YHackers: Behind the scenes of Yale’s first big hackathon

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On November 8, over 800 people from across the continent flooded to Yale’s West Campus for YHack, Yale’s own hackathon. Though the competition didn’t start until 5:30 p.m., the scramble to secure a good spot began immediately. Competitors knew they would be there until 5 p.m. the next day—programming for 20 hours straight. Office spaces and chairs became rare commodities as teams set up their working spaces and discussed strategies for their projects.

Computer programmers like the ones at YHack have saved “hacking” from its old, sinister connotations. Once associated with dark rooms and illicit activities, the word has undergone a rebranding. Now, it signifies witty problem solving and playful cleverness. The focus isn’t just on the act of programming itself; hackers aim to achieve excellence and explore the limits of what’s possible. At hackathons, teams of coders must take an idea from concept to reality in less than a day.

The bottom floor of the hackathon space was filled with booths from the competition’s main sponsors. Team members could take breaks from coding in order to learn more about companies they were interested in working for. Many of the booths gave out free items with the hope that students would integrate them into their software programs. Teams received a number of computer controlled LED light and promised to program apps that would control their color patterns.

The variety of programming languages and combinations with application programming interfaces (APIs) allowed for an infinite number of possibilities. (APIs specify how software components interact with each other, enabling apps to be connected to popular websites like Facebook). I heard a large range of ideas from a file sharing system that linked multiple Dropbox accounts to a multiplayer video game, but the program that really caught my eye aimed to solve a problem felt by college students across the nation—the removal and replacement of red solo cups.

I shadowed Yale Students Apurv Suman, Jason Brooks, Kevin Abbot, and Pranav Maddi in the beginning five hours of their coding process. A seemingly silly idea quickly became a serious endeavor. After they downloaded OpenCV, a library of programming functions that processes images, they began tackling the issue of how the cups would be recognized in the program. Once color became the method of recognition, the team had to wrangle with differentiating between the red of a solo cup, and the red in other parts of the image. Then came the task of replacing the image with their agreed substitute—a Coca Cola can—and integrating overlapping items in the final picture. It was fascinating to watch as the team switched their approach in response to problems that arose. Much of it involved specialization of labor. All of it involved innovation.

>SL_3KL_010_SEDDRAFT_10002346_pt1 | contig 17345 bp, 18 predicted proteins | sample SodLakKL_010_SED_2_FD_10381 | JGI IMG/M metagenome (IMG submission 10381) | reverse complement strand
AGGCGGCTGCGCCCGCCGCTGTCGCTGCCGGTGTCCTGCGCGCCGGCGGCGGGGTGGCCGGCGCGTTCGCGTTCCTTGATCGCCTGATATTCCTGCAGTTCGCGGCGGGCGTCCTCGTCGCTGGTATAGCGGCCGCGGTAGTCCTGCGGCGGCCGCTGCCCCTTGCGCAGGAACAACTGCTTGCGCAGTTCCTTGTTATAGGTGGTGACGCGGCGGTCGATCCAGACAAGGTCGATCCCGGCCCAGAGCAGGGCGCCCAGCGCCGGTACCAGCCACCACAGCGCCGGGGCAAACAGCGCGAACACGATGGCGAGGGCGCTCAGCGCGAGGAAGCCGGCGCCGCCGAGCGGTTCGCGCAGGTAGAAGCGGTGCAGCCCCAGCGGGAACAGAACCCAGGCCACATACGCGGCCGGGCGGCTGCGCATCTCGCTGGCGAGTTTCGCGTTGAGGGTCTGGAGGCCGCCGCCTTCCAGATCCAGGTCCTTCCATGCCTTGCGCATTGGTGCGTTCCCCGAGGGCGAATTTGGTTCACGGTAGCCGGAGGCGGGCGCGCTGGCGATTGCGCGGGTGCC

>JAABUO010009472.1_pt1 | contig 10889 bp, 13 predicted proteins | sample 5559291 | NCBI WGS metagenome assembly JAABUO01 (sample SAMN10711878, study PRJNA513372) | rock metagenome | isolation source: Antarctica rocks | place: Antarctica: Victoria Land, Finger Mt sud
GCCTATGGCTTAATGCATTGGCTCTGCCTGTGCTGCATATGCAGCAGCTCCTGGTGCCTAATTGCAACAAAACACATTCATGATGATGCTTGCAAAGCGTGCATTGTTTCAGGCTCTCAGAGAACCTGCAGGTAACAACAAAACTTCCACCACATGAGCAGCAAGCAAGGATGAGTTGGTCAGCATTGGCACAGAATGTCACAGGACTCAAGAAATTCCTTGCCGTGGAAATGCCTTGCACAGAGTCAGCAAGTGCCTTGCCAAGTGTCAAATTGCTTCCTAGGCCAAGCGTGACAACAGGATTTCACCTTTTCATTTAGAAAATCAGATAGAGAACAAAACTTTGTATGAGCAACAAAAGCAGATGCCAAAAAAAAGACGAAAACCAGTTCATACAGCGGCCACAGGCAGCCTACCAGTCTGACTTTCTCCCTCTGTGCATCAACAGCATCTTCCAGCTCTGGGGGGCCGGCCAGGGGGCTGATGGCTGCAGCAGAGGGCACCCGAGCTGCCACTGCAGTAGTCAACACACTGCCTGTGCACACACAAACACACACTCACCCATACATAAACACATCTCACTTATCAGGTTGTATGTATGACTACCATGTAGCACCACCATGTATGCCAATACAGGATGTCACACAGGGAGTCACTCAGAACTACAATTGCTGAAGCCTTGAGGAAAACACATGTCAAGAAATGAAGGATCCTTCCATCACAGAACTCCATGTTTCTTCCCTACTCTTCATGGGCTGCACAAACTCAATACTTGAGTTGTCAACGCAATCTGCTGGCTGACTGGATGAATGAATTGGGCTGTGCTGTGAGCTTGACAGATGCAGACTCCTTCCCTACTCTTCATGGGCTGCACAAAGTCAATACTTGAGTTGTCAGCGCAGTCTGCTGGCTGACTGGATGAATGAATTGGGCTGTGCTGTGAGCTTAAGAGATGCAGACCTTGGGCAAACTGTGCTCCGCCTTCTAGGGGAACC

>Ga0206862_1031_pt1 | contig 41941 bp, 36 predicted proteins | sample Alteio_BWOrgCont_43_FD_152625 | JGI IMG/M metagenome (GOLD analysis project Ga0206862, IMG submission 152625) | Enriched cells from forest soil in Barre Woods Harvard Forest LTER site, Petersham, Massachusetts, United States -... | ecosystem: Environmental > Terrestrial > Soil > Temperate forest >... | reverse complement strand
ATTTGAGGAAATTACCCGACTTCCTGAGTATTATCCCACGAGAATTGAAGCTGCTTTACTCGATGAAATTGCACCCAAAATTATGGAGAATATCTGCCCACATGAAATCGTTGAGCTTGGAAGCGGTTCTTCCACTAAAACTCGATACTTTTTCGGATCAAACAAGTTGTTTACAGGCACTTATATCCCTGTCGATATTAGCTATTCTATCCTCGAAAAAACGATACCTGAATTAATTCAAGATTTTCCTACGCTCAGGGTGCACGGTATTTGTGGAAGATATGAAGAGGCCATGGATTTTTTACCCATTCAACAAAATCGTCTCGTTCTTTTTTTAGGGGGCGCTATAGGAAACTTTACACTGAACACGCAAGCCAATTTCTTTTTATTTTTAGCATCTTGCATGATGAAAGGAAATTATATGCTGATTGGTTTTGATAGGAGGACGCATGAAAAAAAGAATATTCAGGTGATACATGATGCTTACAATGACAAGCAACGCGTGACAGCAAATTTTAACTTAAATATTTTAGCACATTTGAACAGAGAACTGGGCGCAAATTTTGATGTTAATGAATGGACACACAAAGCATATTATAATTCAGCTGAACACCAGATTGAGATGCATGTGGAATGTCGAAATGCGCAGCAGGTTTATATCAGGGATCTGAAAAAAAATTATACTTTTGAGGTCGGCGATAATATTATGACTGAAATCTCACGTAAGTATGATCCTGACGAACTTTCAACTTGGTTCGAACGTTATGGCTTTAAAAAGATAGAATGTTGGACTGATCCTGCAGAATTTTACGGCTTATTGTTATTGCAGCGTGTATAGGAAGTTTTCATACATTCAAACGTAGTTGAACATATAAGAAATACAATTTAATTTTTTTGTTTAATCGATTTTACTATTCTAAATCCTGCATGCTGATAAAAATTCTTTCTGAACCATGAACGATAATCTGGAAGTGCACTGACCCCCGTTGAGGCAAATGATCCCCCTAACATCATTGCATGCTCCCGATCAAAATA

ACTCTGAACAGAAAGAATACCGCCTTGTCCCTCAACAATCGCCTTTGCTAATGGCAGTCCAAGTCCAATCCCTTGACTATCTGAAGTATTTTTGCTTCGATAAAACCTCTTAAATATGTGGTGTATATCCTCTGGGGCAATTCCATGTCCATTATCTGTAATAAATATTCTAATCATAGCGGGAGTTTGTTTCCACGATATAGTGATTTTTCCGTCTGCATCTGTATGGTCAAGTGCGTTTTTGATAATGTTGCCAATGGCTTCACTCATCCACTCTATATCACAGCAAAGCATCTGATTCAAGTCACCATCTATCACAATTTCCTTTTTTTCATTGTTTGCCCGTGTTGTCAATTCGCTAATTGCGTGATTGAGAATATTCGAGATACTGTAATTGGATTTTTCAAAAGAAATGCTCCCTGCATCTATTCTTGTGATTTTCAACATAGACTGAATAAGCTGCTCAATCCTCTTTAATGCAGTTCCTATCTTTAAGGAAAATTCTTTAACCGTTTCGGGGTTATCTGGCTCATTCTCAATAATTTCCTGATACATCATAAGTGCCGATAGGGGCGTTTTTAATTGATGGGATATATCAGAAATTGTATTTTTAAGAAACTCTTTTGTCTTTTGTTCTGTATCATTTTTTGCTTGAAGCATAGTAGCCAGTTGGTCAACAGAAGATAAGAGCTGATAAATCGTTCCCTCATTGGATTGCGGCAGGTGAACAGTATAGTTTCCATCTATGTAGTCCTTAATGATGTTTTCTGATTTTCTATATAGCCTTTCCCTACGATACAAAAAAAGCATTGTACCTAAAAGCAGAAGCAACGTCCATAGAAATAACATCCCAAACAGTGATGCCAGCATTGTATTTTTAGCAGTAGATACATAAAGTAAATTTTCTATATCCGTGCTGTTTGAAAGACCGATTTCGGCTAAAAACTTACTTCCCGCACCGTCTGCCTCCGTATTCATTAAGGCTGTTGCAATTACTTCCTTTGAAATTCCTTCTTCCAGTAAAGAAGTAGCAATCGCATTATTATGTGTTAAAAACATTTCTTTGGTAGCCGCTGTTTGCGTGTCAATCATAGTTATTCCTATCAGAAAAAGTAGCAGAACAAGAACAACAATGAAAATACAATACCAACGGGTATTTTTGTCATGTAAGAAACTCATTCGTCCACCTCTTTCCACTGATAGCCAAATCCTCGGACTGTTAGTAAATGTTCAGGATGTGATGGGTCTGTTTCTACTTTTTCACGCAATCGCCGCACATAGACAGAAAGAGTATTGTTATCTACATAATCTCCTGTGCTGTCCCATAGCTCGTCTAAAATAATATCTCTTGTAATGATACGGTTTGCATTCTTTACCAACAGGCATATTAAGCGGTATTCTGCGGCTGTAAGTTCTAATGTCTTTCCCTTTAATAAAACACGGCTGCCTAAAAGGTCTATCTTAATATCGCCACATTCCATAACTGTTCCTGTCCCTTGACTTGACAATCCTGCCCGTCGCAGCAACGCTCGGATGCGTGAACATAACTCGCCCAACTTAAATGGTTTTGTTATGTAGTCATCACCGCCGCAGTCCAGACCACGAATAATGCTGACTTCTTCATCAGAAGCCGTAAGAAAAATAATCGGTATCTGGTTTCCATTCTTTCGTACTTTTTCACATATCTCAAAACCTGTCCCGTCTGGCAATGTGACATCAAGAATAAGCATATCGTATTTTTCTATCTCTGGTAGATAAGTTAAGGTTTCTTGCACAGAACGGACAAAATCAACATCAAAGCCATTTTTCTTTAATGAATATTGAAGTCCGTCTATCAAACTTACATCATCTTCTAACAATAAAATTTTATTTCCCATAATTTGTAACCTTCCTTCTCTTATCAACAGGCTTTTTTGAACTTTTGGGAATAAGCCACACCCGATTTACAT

I met the directors of HackNY, PennApps, HackPSU, and HackMIT, all of whom had become friends through hacking. First, they attended each other’s hackathons as competitors, and then eventually became directors after being recognized for their successes. The HackMIT directors, Zain Shah and Ishaan Gulrajani, were the winners of PennApps in 2012, created an app called Mosaic that allowed pictures to be viewed panoramically across the screens of several Apple products.

Despite their diversity of backgrounds and experiences, these leaders all seemed to think along the same lines. They learned everything they knew about programming from learning on their own and going to hackathons. Not all of them were computer science majors. They told me that they felt they were adapting to a rapidly evolving field by learning as they created. They didn’t just learn in the classroom, but used their own interests to fuel their creations. It was invigorating, as a student who is usually shunned out from these types of events, to be invited— even persuaded—to take part in the next hackathon.

I was surprised to learn that YHack is just in its second year. Charles Jin, the Director of YHack, described to me the process of coordinating such a large event. The biggest challenge, he explained, was getting sponsors to take the hackathon seriously since Yale isn’t yet recognized as having such a strong presence in the computer science community. Thanks to YHack and the innovators that participated in it, that image is evolving.

Photo credit: Yale University

Nicole Clark

Nicole Clark is a junior in Pierson, majoring in English. She is an executive board member of the Yale Entrepreneur Society, Kappa Kappa Gamma's New Member Chair, and founder of Pierson Papercraft. Nicole loves going to concerts and is an avid reader and writer of poetry. You can find her riding her bike around campus and swiping people into the Pierson dining hall on family night. Contact her at: nicole.clark@yale.edu.

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